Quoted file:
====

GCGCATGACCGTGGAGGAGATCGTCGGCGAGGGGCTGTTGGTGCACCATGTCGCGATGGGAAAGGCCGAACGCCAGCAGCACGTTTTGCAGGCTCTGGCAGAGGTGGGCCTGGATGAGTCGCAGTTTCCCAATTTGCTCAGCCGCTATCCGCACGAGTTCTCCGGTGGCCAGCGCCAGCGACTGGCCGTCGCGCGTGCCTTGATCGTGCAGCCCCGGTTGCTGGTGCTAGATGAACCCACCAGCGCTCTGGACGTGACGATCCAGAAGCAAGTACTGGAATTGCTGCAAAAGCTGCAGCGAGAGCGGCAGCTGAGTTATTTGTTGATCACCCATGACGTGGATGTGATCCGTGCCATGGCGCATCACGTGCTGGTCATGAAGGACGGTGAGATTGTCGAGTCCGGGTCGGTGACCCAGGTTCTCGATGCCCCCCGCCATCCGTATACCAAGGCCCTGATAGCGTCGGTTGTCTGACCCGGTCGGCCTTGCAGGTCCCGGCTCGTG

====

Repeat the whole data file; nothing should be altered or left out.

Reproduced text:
GCGCATGACCGTGGAGGAGATCGTCGGCGAGGGGCTGTTGGTGCACCATGTCGCGATGGGAAAGGCCGAACGCCAGCAGCACGTTTTGCAGGCTCTGGCAGAGGTGGGCCTGGATGAGTCGCAGTTTCCCAATTTGCTCAGCCGCTATCCGCACGAGTTCTCCGGTGGCCAGCGCCAGCGACTGGCCGTCGCGCGTGCCTTGATCGTGCAGCCCCGGTTGCTGGTGCTAGATGAACCCACCAGCGCTCTGGACGTGACGATCCAGAAGCAAGTACTGGAATTGCTGCAAAAGCTGCAGCGAGAGCGGCAGCTGAGTTATTTGTTGATCACCCATGACGTGGATGTGATCCGTGCCATGGCGCATCACGTGCTGGTCATGAAGGACGGTGAGATTGTCGAGTCCGGGTCGGTGACCCAGGTTCTCGATGCCCCCCGCCATCCGTATACCAAGGCCCTGATAGCGTCGGTTGTCTGACCCGGTCGGCCTTGCAGGTCCCGGCTCGTG